Don't Talk And Text: Will "Stop Phubbing" Shifting Peoples' Attention Away From Their Phones?

Nobody likes playing second fiddle to an electronic device. If only there were some way to get people to put away their phones and give their full attention to the world around them. Well, if the trend catches on, "Stop Phubbing" may just be the answer to all our problems.

Phubbing? Yup, the word is a mash-up of "phone" and "snubbing," meant to describe that friend who interrupts you to read a Facebook comment she just received out loud. StopPhubbing.com defines it as "the act of snubbing someone in a social setting by looking at your phone instead of paying attention."

Alex Haigh, a 23-year-old from Melbourne, started the Stop Phubbing campaign last month. Although the campaign hasn't really gotten started yet, "Stop Phubbing" posters and place cards are available for download on the campaign's website. You can also check out a gallery of celebrity phubbers and upload a photo to shame a phubber in your own life.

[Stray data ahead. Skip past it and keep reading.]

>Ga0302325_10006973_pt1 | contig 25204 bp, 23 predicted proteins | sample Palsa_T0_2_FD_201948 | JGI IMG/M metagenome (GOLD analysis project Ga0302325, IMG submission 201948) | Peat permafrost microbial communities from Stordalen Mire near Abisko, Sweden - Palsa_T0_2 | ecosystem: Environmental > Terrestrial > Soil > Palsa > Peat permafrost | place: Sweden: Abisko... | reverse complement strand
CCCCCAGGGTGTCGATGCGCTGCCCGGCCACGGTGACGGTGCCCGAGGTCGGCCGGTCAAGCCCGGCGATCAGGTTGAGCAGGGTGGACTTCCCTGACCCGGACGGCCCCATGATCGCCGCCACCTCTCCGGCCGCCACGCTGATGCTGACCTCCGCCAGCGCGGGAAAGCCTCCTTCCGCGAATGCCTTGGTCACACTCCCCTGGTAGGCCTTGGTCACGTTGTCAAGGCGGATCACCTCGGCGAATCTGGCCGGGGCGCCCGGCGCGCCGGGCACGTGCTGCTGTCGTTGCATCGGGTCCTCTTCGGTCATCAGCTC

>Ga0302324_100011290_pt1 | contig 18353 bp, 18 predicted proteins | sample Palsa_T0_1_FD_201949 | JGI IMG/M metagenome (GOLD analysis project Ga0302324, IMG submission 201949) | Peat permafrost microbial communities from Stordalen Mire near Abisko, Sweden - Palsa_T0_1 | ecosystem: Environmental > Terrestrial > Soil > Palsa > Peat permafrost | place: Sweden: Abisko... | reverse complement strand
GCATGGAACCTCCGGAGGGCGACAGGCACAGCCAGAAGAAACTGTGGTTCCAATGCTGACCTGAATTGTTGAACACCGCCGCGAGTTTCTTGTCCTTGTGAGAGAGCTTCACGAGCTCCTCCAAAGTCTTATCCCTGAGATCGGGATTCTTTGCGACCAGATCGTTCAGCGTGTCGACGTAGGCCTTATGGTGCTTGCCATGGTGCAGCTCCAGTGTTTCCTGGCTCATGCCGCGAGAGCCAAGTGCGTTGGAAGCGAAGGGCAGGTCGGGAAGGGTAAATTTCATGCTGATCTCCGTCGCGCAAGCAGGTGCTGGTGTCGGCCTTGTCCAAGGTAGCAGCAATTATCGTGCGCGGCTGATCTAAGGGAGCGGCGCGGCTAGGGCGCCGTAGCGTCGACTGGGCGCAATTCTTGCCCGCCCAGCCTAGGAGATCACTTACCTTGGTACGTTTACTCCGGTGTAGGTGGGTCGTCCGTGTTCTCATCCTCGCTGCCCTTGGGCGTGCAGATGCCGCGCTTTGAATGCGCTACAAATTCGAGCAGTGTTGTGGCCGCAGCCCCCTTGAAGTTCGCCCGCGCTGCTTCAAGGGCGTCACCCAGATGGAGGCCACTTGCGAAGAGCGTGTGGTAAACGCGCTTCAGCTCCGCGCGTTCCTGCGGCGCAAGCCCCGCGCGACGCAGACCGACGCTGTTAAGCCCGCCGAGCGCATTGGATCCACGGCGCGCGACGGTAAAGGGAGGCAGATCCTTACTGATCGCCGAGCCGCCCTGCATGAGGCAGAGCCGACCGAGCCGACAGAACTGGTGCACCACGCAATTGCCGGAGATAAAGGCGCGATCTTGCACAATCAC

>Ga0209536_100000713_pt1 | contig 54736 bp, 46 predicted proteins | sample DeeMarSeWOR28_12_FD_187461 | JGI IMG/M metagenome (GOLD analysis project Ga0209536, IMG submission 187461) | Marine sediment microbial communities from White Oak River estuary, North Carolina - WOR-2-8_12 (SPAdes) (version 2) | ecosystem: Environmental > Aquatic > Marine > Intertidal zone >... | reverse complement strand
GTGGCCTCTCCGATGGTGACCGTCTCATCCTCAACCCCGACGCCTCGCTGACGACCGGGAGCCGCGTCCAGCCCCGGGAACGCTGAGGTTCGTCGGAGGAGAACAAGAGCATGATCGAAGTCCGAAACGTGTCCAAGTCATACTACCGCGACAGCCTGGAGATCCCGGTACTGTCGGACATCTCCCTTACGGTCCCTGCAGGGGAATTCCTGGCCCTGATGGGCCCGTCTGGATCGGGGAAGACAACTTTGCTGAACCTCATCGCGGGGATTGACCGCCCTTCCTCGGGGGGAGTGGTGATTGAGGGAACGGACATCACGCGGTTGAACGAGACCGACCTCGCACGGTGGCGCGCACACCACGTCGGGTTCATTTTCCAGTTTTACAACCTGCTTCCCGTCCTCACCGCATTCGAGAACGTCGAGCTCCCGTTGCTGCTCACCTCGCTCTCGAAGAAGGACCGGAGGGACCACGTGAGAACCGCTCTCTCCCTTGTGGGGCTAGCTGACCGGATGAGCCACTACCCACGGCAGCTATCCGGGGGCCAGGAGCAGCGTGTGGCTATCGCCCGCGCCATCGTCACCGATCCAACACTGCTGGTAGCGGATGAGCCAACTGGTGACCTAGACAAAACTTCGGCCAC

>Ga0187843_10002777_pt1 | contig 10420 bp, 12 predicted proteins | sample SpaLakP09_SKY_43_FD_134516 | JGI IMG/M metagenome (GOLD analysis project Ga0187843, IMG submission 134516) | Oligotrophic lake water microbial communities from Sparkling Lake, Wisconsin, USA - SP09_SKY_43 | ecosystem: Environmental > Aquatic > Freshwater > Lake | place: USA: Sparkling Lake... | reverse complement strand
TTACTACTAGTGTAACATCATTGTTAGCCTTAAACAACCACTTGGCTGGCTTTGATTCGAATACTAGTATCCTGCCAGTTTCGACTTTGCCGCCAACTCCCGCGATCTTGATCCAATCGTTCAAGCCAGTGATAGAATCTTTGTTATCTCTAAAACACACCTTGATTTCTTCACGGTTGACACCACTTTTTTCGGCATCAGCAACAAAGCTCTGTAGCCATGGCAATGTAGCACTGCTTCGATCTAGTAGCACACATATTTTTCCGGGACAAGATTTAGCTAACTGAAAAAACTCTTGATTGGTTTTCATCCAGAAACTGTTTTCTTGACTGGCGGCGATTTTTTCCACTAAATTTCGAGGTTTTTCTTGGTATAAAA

The anti-phubbers dread a gloomy world where couples sit in silence and relationships are "based on status updates." This isn't the first we've seen of tech-restricting efforts, and tech free camps and bars emphasize the benefit putting down the phone has on users themselves.

It's going to be pretty hard getting people to never check their phones — all in all, they're useful devices for meeting up with other friends or looking up a good place to grab a bite. Like many things, phubbing is more about the person than their tool. If Stop Phubbing manages to teach people some basic etiquette, that's something we can all get on board with.

Beyonce and Jay Z image: StopPhubbing.com

Image: Wikimedia Commons